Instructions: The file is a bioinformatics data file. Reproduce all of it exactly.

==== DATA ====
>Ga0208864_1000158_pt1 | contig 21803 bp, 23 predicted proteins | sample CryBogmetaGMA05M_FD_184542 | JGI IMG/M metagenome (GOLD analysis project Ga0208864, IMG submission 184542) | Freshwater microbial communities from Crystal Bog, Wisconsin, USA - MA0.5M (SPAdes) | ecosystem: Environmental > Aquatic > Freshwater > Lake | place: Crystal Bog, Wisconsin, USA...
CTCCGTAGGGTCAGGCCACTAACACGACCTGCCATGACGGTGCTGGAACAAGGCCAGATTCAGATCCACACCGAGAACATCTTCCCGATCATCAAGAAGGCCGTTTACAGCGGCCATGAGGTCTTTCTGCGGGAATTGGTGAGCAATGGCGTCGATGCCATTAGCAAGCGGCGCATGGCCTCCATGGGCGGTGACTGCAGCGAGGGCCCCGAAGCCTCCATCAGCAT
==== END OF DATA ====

>Ga0208864_1000158_pt1 | contig 21803 bp, 23 predicted proteins | sample CryBogmetaGMA05M_FD_184542 | JGI IMG/M metagenome (GOLD analysis project Ga0208864, IMG submission 184542) | Freshwater microbial communities from Crystal Bog, Wisconsin, USA - MA0.5M (SPAdes) | ecosystem: Environmental > Aquatic > Freshwater > Lake | place: Crystal Bog, Wisconsin, USA...
CTCCGTAGGGTCAGGCCACTAACACGACCTGCCATGACGGTGCTGGAACAAGGCCAGATTCAGATCCACACCGAGAACATCTTCCCGATCATCAAGAAGGCCGTTTACAGCGGCCATGAGGTCTTTCTGCGGGAATTGGTGAGCAATGGCGTCGATGCCATTAGCAAGCGGCGCATGGCCTCCATGGGCGGTGACTGCAGCGAGGGCCCCGAAGCCTCCATCAGCAT